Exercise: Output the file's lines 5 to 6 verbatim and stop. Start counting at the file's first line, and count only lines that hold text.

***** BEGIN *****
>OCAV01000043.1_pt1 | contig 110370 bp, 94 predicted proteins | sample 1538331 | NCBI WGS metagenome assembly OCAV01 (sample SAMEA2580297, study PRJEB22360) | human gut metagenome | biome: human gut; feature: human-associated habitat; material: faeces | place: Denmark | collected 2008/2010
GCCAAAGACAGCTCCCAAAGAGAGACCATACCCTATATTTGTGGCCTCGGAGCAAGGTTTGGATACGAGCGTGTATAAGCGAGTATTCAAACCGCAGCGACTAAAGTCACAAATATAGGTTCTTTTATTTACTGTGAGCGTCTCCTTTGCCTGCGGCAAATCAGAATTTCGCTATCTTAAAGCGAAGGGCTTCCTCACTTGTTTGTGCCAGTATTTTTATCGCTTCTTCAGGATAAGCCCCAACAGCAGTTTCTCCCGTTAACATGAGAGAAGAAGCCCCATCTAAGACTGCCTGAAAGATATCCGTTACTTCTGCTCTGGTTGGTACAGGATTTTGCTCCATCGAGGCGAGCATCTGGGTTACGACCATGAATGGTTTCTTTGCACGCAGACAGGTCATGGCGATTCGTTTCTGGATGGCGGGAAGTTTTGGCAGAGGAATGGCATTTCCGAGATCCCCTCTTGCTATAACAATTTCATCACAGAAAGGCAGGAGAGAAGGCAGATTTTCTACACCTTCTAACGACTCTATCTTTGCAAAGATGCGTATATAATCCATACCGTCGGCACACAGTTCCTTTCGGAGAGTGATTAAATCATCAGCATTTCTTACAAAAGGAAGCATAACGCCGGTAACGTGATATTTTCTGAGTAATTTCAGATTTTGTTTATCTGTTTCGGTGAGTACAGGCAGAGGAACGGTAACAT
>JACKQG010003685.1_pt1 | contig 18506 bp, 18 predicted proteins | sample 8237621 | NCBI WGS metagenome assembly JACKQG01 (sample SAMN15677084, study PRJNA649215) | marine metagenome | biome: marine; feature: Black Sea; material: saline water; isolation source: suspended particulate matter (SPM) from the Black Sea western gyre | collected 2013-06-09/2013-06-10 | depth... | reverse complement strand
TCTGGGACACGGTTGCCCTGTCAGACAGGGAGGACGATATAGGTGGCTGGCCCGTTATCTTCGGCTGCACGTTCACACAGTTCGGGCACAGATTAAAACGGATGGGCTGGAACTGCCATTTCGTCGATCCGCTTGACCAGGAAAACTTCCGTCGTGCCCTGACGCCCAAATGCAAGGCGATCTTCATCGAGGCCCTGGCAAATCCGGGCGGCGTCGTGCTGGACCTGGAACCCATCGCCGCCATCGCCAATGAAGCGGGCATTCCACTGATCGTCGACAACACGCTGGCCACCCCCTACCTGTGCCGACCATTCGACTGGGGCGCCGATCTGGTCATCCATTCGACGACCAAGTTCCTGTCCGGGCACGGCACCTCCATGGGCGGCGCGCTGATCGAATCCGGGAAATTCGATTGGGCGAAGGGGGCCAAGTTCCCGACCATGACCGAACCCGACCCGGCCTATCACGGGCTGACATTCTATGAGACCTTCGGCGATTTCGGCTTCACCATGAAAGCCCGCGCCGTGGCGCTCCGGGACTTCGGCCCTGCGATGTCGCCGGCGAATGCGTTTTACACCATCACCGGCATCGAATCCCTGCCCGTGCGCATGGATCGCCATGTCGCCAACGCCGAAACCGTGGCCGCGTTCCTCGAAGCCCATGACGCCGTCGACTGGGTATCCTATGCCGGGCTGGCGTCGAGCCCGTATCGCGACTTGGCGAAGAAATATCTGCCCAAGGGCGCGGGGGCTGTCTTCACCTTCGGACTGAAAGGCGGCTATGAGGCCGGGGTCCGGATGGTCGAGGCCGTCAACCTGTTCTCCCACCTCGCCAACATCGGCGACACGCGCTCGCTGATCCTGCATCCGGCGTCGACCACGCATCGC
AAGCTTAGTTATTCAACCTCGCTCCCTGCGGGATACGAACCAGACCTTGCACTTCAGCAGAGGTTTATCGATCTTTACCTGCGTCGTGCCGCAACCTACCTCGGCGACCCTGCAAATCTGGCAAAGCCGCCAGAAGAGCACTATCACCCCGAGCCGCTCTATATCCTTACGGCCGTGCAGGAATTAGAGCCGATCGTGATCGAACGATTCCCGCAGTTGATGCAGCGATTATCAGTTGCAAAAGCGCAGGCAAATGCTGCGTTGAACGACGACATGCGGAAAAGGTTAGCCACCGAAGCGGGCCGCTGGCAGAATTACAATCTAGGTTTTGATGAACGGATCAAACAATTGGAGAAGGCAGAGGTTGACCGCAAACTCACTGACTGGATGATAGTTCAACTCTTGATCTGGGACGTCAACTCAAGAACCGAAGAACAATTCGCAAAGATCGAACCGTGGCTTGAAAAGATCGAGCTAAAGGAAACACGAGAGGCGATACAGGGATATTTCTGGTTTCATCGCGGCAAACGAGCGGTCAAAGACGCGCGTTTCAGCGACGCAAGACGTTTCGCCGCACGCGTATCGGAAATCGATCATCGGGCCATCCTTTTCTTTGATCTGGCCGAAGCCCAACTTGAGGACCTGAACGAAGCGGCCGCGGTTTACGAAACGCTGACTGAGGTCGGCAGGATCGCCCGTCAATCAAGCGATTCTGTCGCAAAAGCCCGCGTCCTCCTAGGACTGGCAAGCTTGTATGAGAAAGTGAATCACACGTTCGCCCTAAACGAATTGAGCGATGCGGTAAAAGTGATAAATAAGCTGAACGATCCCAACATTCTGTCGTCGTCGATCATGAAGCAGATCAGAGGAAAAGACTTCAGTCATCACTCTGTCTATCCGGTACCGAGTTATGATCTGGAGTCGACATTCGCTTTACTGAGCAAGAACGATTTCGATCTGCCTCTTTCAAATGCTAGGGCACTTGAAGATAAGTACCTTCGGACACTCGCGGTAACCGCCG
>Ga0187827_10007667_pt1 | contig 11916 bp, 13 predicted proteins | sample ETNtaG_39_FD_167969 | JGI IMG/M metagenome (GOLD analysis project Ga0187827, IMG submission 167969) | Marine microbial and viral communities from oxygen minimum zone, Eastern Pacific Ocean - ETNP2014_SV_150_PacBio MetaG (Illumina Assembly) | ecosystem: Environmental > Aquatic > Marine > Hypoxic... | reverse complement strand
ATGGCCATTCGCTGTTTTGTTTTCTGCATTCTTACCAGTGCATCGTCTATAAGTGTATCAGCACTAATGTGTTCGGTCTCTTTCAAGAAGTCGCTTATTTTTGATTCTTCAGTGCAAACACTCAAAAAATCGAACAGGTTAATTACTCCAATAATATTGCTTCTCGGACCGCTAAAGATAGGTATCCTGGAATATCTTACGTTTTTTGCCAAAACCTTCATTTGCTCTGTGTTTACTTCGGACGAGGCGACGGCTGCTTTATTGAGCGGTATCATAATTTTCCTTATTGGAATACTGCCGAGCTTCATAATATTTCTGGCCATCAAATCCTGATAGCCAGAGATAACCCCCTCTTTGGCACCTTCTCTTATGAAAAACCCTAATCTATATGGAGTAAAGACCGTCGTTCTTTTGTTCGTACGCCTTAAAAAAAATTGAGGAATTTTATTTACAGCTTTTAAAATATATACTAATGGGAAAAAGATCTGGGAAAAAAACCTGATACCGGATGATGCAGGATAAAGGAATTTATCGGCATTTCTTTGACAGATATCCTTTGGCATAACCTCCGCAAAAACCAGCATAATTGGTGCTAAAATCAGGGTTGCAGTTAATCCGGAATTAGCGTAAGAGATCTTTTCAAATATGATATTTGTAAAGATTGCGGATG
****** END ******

AAGCTTAGTTATTCAACCTCGCTCCCTGCGGGATACGAACCAGACCTTGCACTTCAGCAGAGGTTTATCGATCTTTACCTGCGTCGTGCCGCAACCTACCTCGGCGACCCTGCAAATCTGGCAAAGCCGCCAGAAGAGCACTATCACCCCGAGCCGCTCTATATCCTTACGGCCGTGCAGGAATTAGAGCCGATCGTGATCGAACGATTCCCGCAGTTGATGCAGCGATTATCAGTTGCAAAAGCGCAGGCAAATGCTGCGTTGAACGACGACATGCGGAAAAGGTTAGCCACCGAAGCGGGCCGCTGGCAGAATTACAATCTAGGTTTTGATGAACGGATCAAACAATTGGAGAAGGCAGAGGTTGACCGCAAACTCACTGACTGGATGATAGTTCAACTCTTGATCTGGGACGTCAACTCAAGAACCGAAGAACAATTCGCAAAGATCGAACCGTGGCTTGAAAAGATCGAGCTAAAGGAAACACGAGAGGCGATACAGGGATATTTCTGGTTTCATCGCGGCAAACGAGCGGTCAAAGACGCGCGTTTCAGCGACGCAAGACGTTTCGCCGCACGCGTATCGGAAATCGATCATCGGGCCATCCTTTTCTTTGATCTGGCCGAAGCCCAACTTGAGGACCTGAACGAAGCGGCCGCGGTTTACGAAACGCTGACTGAGGTCGGCAGGATCGCCCGTCAATCAAGCGATTCTGTCGCAAAAGCCCGCGTCCTCCTAGGACTGGCAAGCTTGTATGAGAAAGTGAATCACACGTTCGCCCTAAACGAATTGAGCGATGCGGTAAAAGTGATAAATAAGCTGAACGATCCCAACATTCTGTCGTCGTCGATCATGAAGCAGATCAGAGGAAAAGACTTCAGTCATCACTCTGTCTATCCGGTACCGAGTTATGATCTGGAGTCGACATTCGCTTTACTGAGCAAGAACGATTTCGATCTGCCTCTTTCAAATGCTAGGGCACTTGAAGATAAGTACCTTCGGACACTCGCGGTAACCGCCG
>Ga0187827_10007667_pt1 | contig 11916 bp, 13 predicted proteins | sample ETNtaG_39_FD_167969 | JGI IMG/M metagenome (GOLD analysis project Ga0187827, IMG submission 167969) | Marine microbial and viral communities from oxygen minimum zone, Eastern Pacific Ocean - ETNP2014_SV_150_PacBio MetaG (Illumina Assembly) | ecosystem: Environmental > Aquatic > Marine > Hypoxic... | reverse complement strand